On the same day that the matter was remanded plaintiffs filed a motion in the Superior Court, Law Division, asking for an order enjoining the SEC from conducting any proceedings relating to the administrative complaint against them. Such an order was promptly entered on January 6, 1984.

On January 16, 1984 the SEC filed a motion in the Superior Court, Law Division, seeking an order dismissing plaintiffs'

[194 NJSuper Page 293]

complaint. The SEC contended that the Superior Court lacked subject matter jurisdiction as the claims asserted were barred by sovereign immunity, res judicata, collateral estoppel, failure to exhaust administrative remedies, lack of equity jurisdiction and were not ripe for judicial resolution. Alternatively the SEC alleged that the complaint failed to state a claim upon which relief could be granted. On January 20, 1984 the trial judge entered an order denying defendant's motion.

On January 31, 1984 the SEC filed with this court a motion seeking leave to appeal, a stay pending appeal and summary disposition. On February 16, 1984 we granted the SEC's motion for leave to appeal, stayed the trial court proceedings but denied summary disposition.*fn4 Meanwhile on December 29, 1983 the district court judge in New York held that notwithstanding the loss of plaintiffs' files, the New York action could continue.

By administrative order dated April 10, 1984 Judge Markun scheduled the evidentiary hearing on plaintiffs' lost files motion to commence on May 8, 1984.*fn5 Plaintiffs subsequently moved before the New Jersey Supreme Court to vacate our order of February 16, 1984. Although the record includes no disposition of this motion, at oral argument the parties submitted that the Supreme Court denied this motion.

On April 24, 1984 the SEC affirmed Judge Markun's order refusing to disqualify himself from presiding over the administrative proceeding and his order refusing to postpone the hearing then scheduled to commence May 8, 1984. On May 2, 1984 plaintiffs filed with the United States Court of Appeals for the Third Circuit a petition for review of the SEC's order denying

[194 NJSuper Page 294]

their motion to disqualify Judge Markun. Plaintiffs also applied to a judge of the United States Court of Appeals for a stay and temporary restraining order postponing the May 8 hearing pending review by the Court of Appeals of the SEC's order against disqualification. After hearing oral argument, the judge denied these motions. The evidentiary hearing on plaintiffs' lost files motion was then started.

Resolution of this appeal requires consideration of issues unusual in this court. It is obvious, of course, that this case involving a state injunction against a federal proceeding is a matter of delicacy. Further we are to a degree in uncharted waters for the Supreme Court of the United States has apparently not decided whether a state court has the power to issue an injunction against a federal officer with respect to his duties. See Ruffalo By Ruffalo v. Civiletti, 702 F.2d 710, 718 n. 16 (8 Cir.1983). While the SEC itself is the defendant here, the Superior Court judge in effect issued such an injunction for the consequence of his action was to preclude the personnel of the SEC from pursuing their statutory function. There is substantial lower court authority providing that a state court does not have the power to enjoin a federal officer from carrying out his public functions, yet the matter is not free from doubt. Ibid.; Pennsylvania Turnpike Commission v. McGinnes, 179 F. Supp. 578, 580 (E.D.Pa.1959), aff'd 278 F.2d 330 (3 Cir.1960), cert. den. 364 U.S. 820, 81 S. Ct. 57, 5 L. Ed. 2d 51 (1960).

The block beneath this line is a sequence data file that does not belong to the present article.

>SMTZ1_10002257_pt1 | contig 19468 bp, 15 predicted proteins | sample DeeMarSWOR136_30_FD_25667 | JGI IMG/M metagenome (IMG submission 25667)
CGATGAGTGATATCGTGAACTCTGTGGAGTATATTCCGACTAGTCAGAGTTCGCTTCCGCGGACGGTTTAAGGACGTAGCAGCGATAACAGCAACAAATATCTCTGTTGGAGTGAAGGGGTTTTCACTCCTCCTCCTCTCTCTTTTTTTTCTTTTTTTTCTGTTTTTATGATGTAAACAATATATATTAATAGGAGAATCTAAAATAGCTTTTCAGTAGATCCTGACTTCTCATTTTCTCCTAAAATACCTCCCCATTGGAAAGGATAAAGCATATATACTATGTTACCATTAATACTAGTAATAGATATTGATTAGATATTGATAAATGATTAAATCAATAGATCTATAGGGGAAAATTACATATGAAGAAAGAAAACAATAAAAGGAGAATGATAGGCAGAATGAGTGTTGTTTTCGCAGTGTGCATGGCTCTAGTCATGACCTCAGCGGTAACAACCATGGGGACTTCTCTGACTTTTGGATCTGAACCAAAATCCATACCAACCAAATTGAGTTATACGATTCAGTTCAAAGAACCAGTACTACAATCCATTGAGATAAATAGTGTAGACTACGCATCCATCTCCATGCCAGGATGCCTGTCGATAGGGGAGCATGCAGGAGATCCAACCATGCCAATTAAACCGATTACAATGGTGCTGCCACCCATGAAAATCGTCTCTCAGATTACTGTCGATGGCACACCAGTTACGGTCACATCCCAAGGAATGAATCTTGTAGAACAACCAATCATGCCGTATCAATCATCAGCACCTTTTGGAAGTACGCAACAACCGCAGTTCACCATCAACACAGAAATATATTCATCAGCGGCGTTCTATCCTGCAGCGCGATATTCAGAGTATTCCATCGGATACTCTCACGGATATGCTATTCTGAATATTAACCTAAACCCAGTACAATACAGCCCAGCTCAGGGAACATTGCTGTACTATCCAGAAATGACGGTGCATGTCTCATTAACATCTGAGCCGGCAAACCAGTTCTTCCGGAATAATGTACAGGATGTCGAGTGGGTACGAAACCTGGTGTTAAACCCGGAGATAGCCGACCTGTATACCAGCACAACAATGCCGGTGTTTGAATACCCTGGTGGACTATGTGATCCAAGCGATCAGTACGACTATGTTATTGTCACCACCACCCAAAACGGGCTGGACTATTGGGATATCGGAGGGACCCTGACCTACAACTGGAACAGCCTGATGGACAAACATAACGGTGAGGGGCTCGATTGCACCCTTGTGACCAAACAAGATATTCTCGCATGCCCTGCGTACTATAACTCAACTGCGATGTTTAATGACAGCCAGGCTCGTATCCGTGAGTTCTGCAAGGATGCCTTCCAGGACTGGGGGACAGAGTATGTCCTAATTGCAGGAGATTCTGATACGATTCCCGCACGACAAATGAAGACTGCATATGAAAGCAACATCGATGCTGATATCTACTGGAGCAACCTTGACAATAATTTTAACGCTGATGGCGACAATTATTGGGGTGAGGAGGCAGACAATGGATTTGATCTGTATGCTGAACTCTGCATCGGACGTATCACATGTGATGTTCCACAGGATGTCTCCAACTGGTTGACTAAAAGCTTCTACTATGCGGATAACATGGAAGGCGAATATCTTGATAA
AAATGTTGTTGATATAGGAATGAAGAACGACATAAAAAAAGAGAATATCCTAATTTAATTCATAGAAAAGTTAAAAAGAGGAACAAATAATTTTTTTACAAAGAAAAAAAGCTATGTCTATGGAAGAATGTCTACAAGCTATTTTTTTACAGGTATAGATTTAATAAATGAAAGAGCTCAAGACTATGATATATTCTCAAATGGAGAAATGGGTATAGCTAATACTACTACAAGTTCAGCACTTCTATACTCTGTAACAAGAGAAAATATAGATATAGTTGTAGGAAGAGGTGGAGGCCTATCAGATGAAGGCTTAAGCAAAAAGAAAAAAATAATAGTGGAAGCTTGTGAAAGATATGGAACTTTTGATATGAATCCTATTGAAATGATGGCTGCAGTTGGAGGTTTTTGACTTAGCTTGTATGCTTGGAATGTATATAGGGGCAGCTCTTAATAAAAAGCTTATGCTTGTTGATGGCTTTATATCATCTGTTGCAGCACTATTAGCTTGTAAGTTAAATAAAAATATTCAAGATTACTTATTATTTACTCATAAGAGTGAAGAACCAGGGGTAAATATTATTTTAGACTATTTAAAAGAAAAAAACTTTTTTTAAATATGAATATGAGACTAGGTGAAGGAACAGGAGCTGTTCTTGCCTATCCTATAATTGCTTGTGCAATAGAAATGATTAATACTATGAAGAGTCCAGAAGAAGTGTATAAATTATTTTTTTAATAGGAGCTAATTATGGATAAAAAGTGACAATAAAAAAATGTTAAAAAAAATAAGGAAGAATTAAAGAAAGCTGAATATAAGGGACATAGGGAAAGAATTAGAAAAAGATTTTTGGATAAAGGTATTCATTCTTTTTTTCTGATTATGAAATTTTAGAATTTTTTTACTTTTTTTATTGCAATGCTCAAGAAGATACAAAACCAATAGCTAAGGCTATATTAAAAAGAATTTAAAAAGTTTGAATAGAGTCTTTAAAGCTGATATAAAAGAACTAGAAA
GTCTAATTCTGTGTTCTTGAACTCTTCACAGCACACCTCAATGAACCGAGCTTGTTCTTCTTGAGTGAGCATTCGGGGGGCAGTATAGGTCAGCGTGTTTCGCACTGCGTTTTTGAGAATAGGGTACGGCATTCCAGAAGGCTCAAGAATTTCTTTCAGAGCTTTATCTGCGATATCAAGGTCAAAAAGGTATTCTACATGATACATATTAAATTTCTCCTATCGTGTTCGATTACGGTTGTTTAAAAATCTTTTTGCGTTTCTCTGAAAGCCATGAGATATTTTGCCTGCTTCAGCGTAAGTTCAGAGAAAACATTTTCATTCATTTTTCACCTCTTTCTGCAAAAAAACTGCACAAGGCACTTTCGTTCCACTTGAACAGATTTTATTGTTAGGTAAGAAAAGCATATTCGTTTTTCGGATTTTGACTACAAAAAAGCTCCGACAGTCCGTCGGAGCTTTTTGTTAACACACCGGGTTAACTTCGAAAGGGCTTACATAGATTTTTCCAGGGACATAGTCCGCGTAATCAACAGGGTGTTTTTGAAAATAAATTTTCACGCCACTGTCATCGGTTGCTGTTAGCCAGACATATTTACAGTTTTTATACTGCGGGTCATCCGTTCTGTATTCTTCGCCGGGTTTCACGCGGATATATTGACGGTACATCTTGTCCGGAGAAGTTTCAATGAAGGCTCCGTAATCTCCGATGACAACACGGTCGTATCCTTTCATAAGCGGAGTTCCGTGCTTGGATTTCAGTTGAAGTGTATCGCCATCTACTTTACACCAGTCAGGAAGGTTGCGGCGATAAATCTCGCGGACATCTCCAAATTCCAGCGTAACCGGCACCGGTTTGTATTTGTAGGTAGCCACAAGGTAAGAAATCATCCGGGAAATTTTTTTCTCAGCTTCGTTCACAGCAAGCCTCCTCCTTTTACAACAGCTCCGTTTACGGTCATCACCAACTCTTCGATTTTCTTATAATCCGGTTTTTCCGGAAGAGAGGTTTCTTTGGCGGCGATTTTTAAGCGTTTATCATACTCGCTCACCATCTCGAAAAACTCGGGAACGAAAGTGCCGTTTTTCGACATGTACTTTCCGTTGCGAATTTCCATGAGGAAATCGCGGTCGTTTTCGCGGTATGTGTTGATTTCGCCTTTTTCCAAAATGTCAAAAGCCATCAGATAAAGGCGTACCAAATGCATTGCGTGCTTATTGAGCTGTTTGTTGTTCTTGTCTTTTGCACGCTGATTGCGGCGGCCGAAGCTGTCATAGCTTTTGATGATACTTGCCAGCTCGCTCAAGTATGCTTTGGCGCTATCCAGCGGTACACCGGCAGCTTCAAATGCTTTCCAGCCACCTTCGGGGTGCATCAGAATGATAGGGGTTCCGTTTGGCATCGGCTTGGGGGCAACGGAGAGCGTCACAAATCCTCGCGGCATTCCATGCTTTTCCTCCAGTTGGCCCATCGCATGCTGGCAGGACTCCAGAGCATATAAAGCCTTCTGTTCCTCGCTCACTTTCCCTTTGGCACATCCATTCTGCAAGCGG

Professor Moore, a leading authority on federal practice, has set forth the following analysis concerning suits against federal officers in state courts which we follow in deciding this case:

Both justice and sound federalism support the following general, conclusory proposition: whenever a legal right arises and its enforcement does not violate the principle of the sovereign immunity of the United States, and the federal courts do not have exclusive jurisdiction, expressly or impliedly, then any state court, competent to afford an appropriate remedy, has jurisdiction of the subject matter. This satisfies the reasonable expectation of an aggrieved party that there is at least one forum for the adjudication of his claim. The governmental interest of the United States, on the other hand, is protected by the appellate jurisdiction of the Supreme Court of the United States to review a final judgment of the highest court of a state that turns upon a substantial

[194 NJSuper Page 295]

federal issue. If this appellate power of review is not adequate in reference to a particular matter(s), and it will not always be, Congress can protect a federal right by affording a right of removal, or by giving the federal courts exclusive jurisdiction. . . . [1 Moore's Federal Practice (2 ed. 1984), § 0.6[5] at 251] (Emphasis added.) (Footnote omitted.)

Within the above guidelines we note that the United States District Court has remanded the case to the Superior Court inasmuch as the action is based solely on state grounds. Consequently we assume that the district court does not have jurisdiction over plaintiffs' claims.*fn6

It is, of course, established that except insofar as it consents to be sued the United States is immune from suit. United States v. Testan, 424 U.S. 392, 399, 96 S. Ct. 948, 953, 47 L. Ed. 2d 114, 121 (1976). The SEC asserts that the United States has not so consented. Plaintiffs, however, assert that the United States did waive its immunity in 5 U.S.C.A. §§ 702 and 703 dealing with administrative agencies.